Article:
66c5c-praying_hands_bible_070509The night I became a Christian I looked out the window of the Marine barracks, and there on a Naples, Italy, hill in the distance was a huge blue neon cross.  It was lit up like the 4th of July!  I took it as a sign from heaven.  We had weekend liberty, so I said to the guys, “Hey, why don’t we camp out beneath that giant cross?”

Everyone agreed, so we rolled up some blankets, Bibles and guitars, and were on our way.  Before we left the barracks, however, I opened a window and dumped out a pack of cigarettes.  “I quit!” I said, proud of my accomplishment. 

We trekked over several vineyards and fields and finally came to our destination.  Beneath the neon cross was a World War 2 era pill box, which made an ideal weekend camp.  We made a fire and sang songs, read the Bible by firelight, prayed and shared our testimonies of how wonderful Jesus was.  I had never been so happy or full of joy.

It was truly a “mountaintop experience.”


Monday morning found me standing guard at Post 14, in one of the NATO buildings, the one in which there was a PX with lots of foot traffic.  I was about to experience my first spiritual test as a new believer.

Watching the people go past my guard booth, many who were smoking, I had a sudden craving for a cigarette.  When I was with the guys over the weekend there were plenty of distractions to keep the urge at bay.  But on that first day of duty I was by myself, alone.  Only I wasn’t alone.  I soon heard an oily, voice-like-Kaa-the-snake hiss in my ear.  It wasn’t an audible voice, but I heard it nonetheless.  The voice said:

“What are you doing?  You’re making a fool of yourself with all this Jesus nonsense.  Come back to your senses.”

I listened to the voice bummed a cigarette off the first enlisted man that passed by my booth, intending to smoke it as soon as I got off duty.  I stood in smug defiance, reveling in my fleshy rebellion. 


No sooner did this rebellion occur when I felt a stinging rebuke, like a lash through my spirit.  The second Voice. 

“Don’t you dare!” 

It was the Holy Spirit, of course.  The Voice was inaudible but I felt the holy glare of God upon me.  It was the first time as a new believer that I actually felt the discipline of the Lord, for which I am eternally grateful.  I repented, crumpled the cigarette, and once again felt the joy of the Lord in my soul.


The devil––that serpent of old––has three weapons in his arsenal.  Only three.  But he uses them with great success.  They are:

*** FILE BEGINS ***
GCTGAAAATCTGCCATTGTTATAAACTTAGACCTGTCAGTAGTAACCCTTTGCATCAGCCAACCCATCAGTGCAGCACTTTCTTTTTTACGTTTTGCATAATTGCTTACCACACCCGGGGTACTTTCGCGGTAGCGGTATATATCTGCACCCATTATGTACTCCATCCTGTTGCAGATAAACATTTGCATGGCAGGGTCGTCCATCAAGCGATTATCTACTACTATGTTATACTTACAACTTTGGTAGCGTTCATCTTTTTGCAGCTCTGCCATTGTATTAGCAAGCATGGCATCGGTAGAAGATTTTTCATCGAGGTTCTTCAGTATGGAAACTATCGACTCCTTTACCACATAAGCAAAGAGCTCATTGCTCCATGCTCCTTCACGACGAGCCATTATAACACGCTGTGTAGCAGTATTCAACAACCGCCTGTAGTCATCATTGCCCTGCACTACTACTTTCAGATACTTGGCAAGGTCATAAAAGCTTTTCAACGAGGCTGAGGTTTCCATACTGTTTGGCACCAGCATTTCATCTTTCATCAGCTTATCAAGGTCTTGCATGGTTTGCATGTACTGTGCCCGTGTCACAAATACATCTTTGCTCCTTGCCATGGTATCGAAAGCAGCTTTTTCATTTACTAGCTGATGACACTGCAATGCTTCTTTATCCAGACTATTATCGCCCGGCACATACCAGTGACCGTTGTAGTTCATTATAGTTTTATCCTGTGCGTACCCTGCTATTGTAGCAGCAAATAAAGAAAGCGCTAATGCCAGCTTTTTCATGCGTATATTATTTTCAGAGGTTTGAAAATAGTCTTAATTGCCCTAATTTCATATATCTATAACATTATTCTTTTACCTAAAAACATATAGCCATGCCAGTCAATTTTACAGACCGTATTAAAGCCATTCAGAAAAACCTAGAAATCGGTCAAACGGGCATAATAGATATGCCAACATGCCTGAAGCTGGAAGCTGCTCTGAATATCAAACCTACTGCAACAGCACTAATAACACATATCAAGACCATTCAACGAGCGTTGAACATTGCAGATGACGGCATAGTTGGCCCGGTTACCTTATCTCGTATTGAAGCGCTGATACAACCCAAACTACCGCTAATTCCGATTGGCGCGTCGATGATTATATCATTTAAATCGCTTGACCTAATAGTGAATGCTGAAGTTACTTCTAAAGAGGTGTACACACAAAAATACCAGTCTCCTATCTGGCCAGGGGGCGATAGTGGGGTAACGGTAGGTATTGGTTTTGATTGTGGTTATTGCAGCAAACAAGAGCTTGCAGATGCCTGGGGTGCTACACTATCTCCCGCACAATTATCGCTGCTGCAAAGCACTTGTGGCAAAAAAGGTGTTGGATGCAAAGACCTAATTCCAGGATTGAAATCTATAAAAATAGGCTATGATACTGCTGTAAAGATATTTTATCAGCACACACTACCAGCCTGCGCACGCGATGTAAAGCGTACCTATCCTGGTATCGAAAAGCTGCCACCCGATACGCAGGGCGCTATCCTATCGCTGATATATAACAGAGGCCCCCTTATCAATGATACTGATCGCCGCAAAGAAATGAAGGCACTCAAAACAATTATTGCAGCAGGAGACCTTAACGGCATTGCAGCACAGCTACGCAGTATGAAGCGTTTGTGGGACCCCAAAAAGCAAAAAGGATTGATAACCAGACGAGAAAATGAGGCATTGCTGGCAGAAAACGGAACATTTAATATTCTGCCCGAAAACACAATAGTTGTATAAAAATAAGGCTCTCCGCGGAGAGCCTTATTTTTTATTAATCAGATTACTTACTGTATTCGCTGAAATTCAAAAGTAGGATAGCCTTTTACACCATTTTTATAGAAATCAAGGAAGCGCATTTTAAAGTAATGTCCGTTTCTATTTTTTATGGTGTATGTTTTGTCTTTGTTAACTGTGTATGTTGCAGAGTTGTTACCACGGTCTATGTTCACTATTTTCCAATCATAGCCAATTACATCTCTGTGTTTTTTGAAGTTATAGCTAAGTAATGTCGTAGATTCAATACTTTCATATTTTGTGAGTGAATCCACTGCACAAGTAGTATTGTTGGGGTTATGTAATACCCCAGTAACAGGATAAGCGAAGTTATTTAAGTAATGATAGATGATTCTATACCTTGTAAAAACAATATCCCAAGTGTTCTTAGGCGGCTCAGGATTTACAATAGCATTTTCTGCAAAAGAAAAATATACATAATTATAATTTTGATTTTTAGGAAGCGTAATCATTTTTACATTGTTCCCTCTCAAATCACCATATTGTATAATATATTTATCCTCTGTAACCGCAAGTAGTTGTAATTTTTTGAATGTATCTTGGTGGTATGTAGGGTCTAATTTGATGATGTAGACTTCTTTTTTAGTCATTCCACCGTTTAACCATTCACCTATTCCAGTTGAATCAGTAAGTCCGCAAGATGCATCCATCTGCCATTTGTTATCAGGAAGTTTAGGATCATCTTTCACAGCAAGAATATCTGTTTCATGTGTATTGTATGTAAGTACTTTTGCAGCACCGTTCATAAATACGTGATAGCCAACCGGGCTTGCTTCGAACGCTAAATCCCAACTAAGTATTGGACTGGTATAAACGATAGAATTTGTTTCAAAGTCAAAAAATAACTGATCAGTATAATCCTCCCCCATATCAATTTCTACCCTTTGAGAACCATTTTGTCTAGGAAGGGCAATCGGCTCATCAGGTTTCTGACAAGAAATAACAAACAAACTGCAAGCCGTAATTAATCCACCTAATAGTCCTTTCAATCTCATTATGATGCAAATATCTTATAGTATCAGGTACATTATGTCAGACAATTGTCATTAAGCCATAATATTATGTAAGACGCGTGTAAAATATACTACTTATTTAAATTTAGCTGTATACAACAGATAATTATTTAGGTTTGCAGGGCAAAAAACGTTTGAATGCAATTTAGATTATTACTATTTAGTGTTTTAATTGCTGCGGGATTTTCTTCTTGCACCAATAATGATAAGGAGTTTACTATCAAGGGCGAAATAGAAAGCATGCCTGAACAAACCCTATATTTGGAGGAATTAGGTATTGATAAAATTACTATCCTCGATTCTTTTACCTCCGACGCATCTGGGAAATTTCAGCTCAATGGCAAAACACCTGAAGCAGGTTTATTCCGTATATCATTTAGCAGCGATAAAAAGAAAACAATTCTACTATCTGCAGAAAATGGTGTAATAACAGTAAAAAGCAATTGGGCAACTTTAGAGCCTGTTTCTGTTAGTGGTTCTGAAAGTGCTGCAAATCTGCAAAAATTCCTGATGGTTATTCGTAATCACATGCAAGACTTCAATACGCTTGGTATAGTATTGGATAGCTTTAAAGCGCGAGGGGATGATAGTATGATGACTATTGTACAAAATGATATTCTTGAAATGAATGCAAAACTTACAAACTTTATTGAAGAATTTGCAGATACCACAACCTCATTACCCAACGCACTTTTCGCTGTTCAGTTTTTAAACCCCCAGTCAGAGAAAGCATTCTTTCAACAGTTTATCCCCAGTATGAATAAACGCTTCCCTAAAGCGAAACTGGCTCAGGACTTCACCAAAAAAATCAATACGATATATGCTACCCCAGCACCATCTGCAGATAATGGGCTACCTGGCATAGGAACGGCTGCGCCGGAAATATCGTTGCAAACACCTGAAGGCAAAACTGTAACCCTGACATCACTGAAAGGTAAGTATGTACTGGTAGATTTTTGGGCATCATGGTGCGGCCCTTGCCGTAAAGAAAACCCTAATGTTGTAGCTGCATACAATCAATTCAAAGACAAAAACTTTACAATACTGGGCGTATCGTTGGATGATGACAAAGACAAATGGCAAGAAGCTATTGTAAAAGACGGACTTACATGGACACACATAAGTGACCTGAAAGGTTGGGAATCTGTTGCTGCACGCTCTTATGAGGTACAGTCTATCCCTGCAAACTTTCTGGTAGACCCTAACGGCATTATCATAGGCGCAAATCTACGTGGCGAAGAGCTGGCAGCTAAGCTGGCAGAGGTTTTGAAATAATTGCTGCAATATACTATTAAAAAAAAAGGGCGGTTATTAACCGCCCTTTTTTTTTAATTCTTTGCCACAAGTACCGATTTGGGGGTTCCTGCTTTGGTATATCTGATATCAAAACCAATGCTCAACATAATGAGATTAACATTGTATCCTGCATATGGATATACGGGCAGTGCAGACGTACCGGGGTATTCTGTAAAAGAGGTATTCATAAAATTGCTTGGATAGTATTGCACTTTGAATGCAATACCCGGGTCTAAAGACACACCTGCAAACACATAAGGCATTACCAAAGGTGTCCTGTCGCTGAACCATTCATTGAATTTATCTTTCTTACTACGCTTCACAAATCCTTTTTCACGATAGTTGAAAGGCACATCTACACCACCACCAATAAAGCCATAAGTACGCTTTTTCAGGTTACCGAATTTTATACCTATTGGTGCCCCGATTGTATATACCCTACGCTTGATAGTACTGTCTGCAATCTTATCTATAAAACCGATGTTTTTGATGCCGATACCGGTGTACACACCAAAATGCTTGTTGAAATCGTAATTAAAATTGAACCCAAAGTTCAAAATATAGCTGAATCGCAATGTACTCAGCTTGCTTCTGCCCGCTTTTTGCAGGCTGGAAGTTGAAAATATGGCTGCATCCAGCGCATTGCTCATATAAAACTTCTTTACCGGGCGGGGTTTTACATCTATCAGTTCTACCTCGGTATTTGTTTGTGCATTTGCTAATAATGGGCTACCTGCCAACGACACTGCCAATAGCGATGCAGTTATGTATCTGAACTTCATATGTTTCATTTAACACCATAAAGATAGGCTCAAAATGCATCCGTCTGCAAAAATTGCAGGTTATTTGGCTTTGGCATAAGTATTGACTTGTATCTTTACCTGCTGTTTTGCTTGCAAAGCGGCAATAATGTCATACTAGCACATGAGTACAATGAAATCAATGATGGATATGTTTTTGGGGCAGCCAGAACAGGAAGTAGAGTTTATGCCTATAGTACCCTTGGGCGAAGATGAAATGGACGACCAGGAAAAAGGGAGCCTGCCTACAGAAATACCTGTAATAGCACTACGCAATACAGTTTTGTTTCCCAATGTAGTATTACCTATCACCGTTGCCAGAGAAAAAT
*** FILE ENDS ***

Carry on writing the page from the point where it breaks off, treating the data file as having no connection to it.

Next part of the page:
The lust of the eyes, the lust of the flesh, and the pride of life (1 John 2:16). 

Satan used each of these weapons in the Garden of Eden when tempting Eve, and he’s been using them ever since.  In my case it was the craving of a cigarette (lust of the flesh), the spotting of a cigarette dangling from a man’s lips (lust of the eyes), and my rebellious sense of autonomy (the pride of life) that he employed against me that particular day.

I failed my first test miserably.  Thankfully, I have a Heavenly Father who loved me enough to discipline me, and quickly got me back onto the path of righteousness.


When the Spirit led Jesus into the wilderness (Matt 4), the devil tried each of his weapons on Him too but without success.  Jesus defeated each attack with prayer-backed Scripture.  We must do the same.  Here’s what Jesus said:

Watch and pray so that you will not fall into temptation. The spirit is willing, but the flesh is weak.” (Matt 26:41)


I think most believers succumb to temptation because they fail to watch.  They’re too busy looking at worldly distractions (fill in the blank), making them easy prey for the enemy who, like a roaring lion, is seeking someone to devour (1 Peter 5:8).  He’s seeking believers.  Constantly.  We must be on the alert at all times, watching for the enemy as though from our guard posts (wherever God has placed us).  If we aren’t alert then we are vulnerable to attack. 


If we have a particular weakness in our flesh (“a chink in the armor,” as we used to say) then we ought to be praying for God’s help to overcome temptation in that area.  “The spirit is willing,” Jesus said, “but the flesh is weak.”  We are engaged in a spiritual battle and must use spiritual weapons to overcome.  All of our spiritual armor is powerful, but prayer puts us in direct contact with our Commander in Chief.  It is prayerful and watchful study of God’s Word that will send the enemy packing.

That was my first test as a new believer, but it wouldn’t be the last.  In the days and weeks to come the enemy would seek to devour not only myself, but also a handful of Christian Marines that were making an impact in the barracks.

Next blog: Heady Days 


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